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10 Reasons Why Steven Moffat’s ‘Sherlock’ is the Best
Yesterday we put together a list of the various different ways in which Sir Arthur Conan Doyle’s tales of Sherlock Holmes have been dramatized for film and TV. Today we have a more singular intention. To show why, of all the adaptations of this most iconic figure from English literature, Steven Moffat and Mark Gatiss’s Sherlock is the outright winner.
Let us begin, or should I say, the game is on:
To take nothing from Elementary being set in New York, Sherlock Holmes is a product of London. The crimes and misdemeanors that he and Watson encounter are rooted in British society, British morals, and London’s way of treating those things, from Buckingham Palace to the bins around the back of Speedy’s Cafe. And London is a city that wears its past like a fine coat, so it does not matter at all that Sherlock is set more than a century after Sir Arthur Conan Doyle’s original stories. That old and misty London is still very much alive in a world of wifi, sexting and motorized carriages.
2: Benedict Cumberbatch as Sherlock Holmes
When dramatizing Conan Doyle, there’s only one rule you have to obey, get your Holmes right, and you’re most of the way there. Benedict plays Holmes as a bird, specifically a falcon/emu crossbreed that has very little interest or understanding of human interactions beyond their use as motivation to commit crimes. He sees the world from on high, ready to pounce when his prey is most vulnerable. And sometimes he lands heavily. It’s of almost incidental interest to Sherlock that this aloof, piercing quality gets certain people rather hot under the collar. And naturally that is part of his charm too.
Of course, every falcon needs a falconer, so…
3: Martin Freeman as John Watson
When your hero is someone as unusual as Sherlock, it’s important that he (or she) has an earthly representative, so that their thought processes are rendered into intelligible English for those of us unlucky enough not to be a genius. But Martin Freeman, for all that he is that everyman, plays Watson as far more than and admiring onlooker. He’s the proxy Sherlock sends to start preliminary investigations, he’s a medical officer, he’s capable of decking his close friend with a single punch. He’s had bad days. So while we’re getting to know Sherlock Holmes through Watson’s eyes, we’re also starting to see Watson as a man of action, a hero in his own right.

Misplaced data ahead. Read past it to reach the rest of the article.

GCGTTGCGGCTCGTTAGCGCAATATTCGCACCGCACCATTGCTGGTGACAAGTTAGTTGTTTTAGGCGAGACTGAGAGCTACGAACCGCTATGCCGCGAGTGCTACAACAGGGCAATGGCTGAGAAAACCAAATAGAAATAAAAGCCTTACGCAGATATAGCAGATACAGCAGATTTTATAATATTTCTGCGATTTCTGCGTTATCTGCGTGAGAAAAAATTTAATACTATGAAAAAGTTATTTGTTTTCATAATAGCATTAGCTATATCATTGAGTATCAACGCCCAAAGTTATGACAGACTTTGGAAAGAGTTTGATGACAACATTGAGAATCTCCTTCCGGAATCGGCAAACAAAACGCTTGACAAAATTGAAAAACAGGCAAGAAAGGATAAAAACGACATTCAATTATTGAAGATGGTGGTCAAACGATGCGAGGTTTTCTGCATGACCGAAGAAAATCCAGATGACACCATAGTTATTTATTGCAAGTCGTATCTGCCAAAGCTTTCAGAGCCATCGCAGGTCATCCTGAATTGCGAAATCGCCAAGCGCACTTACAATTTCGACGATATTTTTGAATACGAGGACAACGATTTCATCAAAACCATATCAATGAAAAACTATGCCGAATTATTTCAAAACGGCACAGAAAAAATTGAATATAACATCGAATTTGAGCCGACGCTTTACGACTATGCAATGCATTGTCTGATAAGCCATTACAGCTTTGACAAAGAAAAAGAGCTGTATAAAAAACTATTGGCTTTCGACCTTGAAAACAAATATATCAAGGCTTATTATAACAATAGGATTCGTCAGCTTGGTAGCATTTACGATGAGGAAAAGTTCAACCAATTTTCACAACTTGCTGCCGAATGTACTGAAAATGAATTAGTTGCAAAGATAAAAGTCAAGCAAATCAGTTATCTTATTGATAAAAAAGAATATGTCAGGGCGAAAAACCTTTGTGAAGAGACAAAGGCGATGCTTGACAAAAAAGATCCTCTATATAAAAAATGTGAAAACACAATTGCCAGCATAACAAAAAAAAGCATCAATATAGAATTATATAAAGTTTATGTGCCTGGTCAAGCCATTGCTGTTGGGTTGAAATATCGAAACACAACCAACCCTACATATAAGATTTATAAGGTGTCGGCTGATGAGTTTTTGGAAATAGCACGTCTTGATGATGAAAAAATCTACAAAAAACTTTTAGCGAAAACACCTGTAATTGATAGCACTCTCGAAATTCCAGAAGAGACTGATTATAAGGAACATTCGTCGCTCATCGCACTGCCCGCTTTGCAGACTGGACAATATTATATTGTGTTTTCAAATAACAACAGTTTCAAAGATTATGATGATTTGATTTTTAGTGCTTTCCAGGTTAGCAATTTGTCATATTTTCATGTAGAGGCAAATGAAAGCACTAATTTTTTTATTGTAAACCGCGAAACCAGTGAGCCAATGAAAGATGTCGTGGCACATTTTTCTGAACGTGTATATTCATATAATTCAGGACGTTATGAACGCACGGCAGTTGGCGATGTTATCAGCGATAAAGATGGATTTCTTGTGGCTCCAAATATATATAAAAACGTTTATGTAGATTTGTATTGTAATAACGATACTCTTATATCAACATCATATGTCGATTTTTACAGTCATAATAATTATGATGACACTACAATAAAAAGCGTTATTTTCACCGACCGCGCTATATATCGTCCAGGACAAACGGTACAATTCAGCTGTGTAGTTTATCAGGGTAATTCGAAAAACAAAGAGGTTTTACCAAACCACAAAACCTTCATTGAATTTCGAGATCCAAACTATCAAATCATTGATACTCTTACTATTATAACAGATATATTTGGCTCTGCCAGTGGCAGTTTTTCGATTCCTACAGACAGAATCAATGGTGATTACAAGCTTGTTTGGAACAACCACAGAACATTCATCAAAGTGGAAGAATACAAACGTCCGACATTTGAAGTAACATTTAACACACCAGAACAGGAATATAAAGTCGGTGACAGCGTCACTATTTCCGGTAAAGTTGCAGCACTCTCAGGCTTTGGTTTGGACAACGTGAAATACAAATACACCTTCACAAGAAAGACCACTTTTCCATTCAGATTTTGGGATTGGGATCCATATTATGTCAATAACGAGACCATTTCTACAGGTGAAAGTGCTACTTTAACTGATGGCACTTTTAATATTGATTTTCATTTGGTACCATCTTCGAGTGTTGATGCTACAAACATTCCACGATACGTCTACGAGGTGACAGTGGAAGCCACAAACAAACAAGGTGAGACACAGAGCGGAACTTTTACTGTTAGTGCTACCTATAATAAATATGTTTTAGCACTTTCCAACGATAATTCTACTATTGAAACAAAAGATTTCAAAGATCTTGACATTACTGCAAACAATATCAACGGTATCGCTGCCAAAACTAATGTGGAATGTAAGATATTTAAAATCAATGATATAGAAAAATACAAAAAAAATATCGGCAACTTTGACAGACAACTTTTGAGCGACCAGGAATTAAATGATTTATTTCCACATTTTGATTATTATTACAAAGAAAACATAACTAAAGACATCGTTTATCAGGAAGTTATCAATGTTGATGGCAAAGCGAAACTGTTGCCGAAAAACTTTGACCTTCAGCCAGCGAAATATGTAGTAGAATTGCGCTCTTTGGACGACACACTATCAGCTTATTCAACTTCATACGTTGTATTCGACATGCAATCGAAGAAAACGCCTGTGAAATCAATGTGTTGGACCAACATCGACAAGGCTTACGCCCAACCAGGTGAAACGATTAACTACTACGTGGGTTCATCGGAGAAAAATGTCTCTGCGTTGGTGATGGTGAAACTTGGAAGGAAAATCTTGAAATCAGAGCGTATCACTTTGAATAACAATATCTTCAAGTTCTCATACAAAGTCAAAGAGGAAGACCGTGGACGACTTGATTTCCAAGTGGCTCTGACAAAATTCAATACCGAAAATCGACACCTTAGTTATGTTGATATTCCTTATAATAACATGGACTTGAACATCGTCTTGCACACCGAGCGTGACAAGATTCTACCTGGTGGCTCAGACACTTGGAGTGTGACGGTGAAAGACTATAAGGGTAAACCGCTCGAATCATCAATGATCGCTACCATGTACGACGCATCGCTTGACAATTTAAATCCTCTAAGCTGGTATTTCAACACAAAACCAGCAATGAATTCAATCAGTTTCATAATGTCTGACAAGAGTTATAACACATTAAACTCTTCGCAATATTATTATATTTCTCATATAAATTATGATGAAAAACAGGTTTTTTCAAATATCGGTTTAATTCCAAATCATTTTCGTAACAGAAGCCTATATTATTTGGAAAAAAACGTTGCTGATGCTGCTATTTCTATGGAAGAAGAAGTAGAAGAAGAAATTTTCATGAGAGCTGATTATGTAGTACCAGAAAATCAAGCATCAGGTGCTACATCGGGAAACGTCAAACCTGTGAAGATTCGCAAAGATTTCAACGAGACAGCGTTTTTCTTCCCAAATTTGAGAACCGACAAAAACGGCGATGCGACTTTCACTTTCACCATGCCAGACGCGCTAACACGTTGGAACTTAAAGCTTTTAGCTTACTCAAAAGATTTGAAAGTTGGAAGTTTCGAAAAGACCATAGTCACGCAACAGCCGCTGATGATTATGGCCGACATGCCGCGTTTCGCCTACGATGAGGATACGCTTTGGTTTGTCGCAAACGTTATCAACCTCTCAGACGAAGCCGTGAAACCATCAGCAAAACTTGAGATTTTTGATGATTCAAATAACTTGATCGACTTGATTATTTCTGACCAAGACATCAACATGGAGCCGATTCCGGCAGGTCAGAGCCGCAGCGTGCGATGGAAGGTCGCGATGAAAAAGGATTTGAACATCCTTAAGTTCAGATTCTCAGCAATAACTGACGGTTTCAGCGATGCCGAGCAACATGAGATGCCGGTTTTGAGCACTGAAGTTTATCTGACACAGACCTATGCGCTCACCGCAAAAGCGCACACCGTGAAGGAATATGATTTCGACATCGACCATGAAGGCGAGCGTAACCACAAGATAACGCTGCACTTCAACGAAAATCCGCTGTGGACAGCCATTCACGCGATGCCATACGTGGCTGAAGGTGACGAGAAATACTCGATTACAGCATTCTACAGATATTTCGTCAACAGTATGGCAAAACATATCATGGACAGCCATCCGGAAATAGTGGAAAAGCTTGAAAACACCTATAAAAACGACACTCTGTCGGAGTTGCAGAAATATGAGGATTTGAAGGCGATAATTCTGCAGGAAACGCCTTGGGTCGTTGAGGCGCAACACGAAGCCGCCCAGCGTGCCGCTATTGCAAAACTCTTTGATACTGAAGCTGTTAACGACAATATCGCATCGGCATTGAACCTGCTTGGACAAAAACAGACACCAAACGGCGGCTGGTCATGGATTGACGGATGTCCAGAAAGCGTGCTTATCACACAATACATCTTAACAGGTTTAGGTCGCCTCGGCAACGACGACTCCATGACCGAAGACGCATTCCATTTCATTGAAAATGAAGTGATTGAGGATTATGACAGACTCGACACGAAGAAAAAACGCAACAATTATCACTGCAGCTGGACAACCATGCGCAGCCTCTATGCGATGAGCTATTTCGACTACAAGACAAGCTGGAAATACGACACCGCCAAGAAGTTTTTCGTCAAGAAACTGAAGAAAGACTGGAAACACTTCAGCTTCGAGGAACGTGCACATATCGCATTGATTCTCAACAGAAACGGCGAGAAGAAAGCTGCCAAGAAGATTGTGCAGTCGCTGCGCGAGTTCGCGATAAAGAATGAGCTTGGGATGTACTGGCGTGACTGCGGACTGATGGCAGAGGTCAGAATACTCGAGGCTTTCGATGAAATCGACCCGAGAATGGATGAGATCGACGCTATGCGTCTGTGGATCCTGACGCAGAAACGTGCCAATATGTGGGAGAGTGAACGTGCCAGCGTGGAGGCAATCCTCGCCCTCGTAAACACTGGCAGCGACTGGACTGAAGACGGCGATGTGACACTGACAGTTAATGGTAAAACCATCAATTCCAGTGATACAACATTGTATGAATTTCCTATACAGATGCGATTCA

4: The One-Liners
Oh just all of THIS, plus every one of your favorite funny bits too. It never stops, even when disaster is imminent.
5: Andrew Scott as Moriarty
Every good hero needs a villain, and with Sherlock being quite the high-functioning sociopath that he is, you need someone of equal mental acuity (he’d say more, but let’s not bicker) to provide a decent challenge. We know from Sir Arthur’s books that Moriarty is that man, but no one reckoned on the black-eyed and hyper performance Andrew Scott delivers. This is a man who is prepared to steal the crown jewels, to discredit and humiliate his detective nemesis, just to dull the pain of being the sharpest tool in the box. Scott’s Moriarty is a raw nerve, a peeled brain, and as such he’s capable of anything, and genuinely terrifying.